Clemson Alumni Association Distinguished Service Award

Every year, the Clemson Alumni Association recognizes outstanding alumni whose personal lives, professional achievements, community service and loyalty to Clemson exemplify the objectives of the University. The Distinguished Service Award is the highest honor bestowed upon a former student, and it recognizes those whose devotion to Clemson has increased the value of the University for future generations and whose lives have expressed, through service to community, profession and the public, the finest Clemson traditions.

This year’s honorees have been recognized by their peers professionally for impressive achievements. They have contributed to their communities both publicly and privately, serving on boards and volunteering without expectation of reward or recognition. They have stayed connected with Clemson, giving back in time, talent and resources to benefit current and future students.

These five men reflect those characteristics that define Clemson. They are visionary, bold, competitive, determined and proud. They value family, tradition and loyalty. And they love orange. Here they are, this year’s Distinguished Service Award honorees.

 

Richard M. Davies ’86

Richard M. Davies grew up in Durban, a coastal city in South Africa, playing soccer and rugby, and briefly competed as a professional cricket player in England. His family moved to the United States in 1982. After making a phone call to Danny Ford, Davies joined Clemson as a kicker for the football team. He played Clemson football from 1982 to 1985, and graduated with a bachelor’s degree in business administration in 1986. A third-generation commercial property developer, Davies began his career in banking and loans before joining his father’s development business. Davies then founded and is now CEO of Pavilion Development Company, a real estate development firm based in Charlotte, N.C.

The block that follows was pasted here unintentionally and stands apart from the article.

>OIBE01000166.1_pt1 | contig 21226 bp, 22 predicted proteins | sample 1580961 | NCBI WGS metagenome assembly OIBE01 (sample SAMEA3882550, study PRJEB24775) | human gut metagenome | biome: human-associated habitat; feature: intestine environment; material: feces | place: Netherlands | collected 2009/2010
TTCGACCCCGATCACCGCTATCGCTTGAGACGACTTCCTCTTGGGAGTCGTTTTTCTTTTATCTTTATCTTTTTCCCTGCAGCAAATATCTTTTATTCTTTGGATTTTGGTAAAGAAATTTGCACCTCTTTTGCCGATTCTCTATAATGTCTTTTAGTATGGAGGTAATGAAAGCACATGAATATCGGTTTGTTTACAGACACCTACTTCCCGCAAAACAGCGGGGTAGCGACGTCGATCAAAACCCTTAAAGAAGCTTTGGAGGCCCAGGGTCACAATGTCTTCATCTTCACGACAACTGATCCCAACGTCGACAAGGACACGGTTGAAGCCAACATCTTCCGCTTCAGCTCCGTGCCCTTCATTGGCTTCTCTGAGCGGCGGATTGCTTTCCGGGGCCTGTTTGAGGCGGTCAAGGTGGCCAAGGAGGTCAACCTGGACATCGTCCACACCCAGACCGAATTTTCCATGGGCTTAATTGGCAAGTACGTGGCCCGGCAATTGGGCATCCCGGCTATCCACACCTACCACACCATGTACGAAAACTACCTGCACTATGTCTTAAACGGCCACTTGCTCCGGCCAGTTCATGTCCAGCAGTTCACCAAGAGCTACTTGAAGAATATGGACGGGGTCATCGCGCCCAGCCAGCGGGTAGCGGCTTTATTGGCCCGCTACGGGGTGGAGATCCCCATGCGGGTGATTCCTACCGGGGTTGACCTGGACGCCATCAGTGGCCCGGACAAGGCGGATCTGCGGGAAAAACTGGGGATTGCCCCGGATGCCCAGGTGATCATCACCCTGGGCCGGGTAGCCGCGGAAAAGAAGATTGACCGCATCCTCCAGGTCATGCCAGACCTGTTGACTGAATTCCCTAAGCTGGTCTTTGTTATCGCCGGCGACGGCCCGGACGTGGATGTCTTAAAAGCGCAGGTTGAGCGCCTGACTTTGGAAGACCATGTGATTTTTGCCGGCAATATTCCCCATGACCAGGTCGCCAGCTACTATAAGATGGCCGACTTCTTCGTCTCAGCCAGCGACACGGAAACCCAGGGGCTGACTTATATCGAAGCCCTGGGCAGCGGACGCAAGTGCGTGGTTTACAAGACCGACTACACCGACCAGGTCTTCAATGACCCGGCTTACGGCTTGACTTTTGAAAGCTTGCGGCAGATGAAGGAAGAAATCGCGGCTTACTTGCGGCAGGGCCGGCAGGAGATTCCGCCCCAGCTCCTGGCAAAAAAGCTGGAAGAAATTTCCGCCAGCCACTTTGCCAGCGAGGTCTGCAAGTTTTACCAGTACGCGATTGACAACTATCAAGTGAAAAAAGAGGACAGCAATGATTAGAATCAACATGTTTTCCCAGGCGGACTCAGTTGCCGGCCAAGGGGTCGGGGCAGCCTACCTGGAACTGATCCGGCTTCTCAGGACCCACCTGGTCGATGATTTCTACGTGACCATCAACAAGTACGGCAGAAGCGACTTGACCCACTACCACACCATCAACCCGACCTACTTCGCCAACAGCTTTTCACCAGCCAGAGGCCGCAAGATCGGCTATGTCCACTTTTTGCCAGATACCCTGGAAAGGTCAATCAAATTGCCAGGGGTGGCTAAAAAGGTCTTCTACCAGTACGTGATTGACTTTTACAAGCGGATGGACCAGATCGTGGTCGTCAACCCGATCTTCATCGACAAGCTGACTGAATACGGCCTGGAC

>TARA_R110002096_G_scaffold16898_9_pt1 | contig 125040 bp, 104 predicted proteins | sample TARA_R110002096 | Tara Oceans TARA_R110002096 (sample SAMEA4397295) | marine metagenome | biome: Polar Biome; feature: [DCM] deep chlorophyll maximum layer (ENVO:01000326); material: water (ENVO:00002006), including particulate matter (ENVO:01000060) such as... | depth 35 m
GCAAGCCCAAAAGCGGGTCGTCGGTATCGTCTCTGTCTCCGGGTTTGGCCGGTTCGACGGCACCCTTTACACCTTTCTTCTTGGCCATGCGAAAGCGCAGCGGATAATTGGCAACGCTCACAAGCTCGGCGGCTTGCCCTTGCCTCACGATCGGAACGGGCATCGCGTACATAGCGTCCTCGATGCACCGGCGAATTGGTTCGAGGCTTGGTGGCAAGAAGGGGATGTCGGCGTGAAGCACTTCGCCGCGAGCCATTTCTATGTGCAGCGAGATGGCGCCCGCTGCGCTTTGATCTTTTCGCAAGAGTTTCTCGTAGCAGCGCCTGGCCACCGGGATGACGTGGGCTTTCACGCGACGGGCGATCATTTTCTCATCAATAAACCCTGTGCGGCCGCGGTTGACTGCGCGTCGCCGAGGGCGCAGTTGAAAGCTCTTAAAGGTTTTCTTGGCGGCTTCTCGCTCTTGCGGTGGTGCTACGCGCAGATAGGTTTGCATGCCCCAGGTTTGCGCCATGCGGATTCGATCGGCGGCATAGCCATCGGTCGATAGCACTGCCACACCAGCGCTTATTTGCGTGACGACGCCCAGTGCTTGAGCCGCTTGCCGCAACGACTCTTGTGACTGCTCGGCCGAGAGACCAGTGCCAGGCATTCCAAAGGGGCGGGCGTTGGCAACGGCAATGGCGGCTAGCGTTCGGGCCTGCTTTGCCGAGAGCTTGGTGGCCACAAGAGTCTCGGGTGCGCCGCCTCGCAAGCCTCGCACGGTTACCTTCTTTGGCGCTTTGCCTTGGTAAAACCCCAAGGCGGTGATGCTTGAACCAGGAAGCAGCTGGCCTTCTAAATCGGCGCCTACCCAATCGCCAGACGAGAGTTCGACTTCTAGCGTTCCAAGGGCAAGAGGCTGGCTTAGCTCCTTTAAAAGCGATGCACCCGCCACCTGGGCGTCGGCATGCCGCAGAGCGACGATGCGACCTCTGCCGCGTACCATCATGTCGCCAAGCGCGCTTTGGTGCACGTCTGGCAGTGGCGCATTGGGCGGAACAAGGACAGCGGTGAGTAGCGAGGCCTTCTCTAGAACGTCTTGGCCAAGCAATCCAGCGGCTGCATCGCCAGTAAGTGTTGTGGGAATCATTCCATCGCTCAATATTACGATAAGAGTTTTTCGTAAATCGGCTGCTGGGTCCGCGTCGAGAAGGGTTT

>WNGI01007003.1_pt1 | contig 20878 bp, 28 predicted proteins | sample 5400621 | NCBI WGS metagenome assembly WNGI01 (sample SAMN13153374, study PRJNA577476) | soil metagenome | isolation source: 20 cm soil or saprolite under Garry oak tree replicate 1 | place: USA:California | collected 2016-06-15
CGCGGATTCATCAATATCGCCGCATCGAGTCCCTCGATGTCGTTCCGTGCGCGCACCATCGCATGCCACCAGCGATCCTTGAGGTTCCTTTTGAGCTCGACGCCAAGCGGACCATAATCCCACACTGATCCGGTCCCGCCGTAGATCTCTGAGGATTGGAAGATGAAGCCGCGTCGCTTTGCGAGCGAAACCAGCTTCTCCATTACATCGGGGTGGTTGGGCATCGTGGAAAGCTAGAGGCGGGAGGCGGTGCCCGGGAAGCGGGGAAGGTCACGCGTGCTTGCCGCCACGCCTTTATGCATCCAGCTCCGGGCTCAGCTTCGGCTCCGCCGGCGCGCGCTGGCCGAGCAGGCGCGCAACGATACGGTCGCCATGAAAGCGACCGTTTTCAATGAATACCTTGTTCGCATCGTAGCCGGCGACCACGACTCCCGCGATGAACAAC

Davies is a member of the Trevillian Cabinet for the College of Business and served as vice-chair on the executive committee of the Will to Lead capital campaign. Davies served on the athletic director’s advisory council and football committee under Terry Don Phillips. He is also president of the All-In Team Foundation founded by Dabo and Kathleen Swinney. He has supported the Tiger Golf Gathering and the new Larry B. Penley Jr. Golf Facility and hosts an annual PGA Championship dinner for Clemson leaders and Charlotte-area alumni.

Davies has served on the board of the Novant Foundation-Presbyterian Medical Center since 2009. He was named to the Forest Hill Church Council of Elders and is the past chair of the church’s finance and risk management committee and governance committee. He is a past chair of the Mecklenburg County board of advisers for Easter Seals, past member of the board of trustees of Charlotte Latin School, and past member of the board of Habitat for Humanity of Charlotte. Davies is currently a member of the board of directors for the Guy Harvey Ocean Research Foundation. Davies founded the Sbonelo Scholarship Foundation that awards scholarships to economically disadvantaged students in South Africa to attend top boarding schools.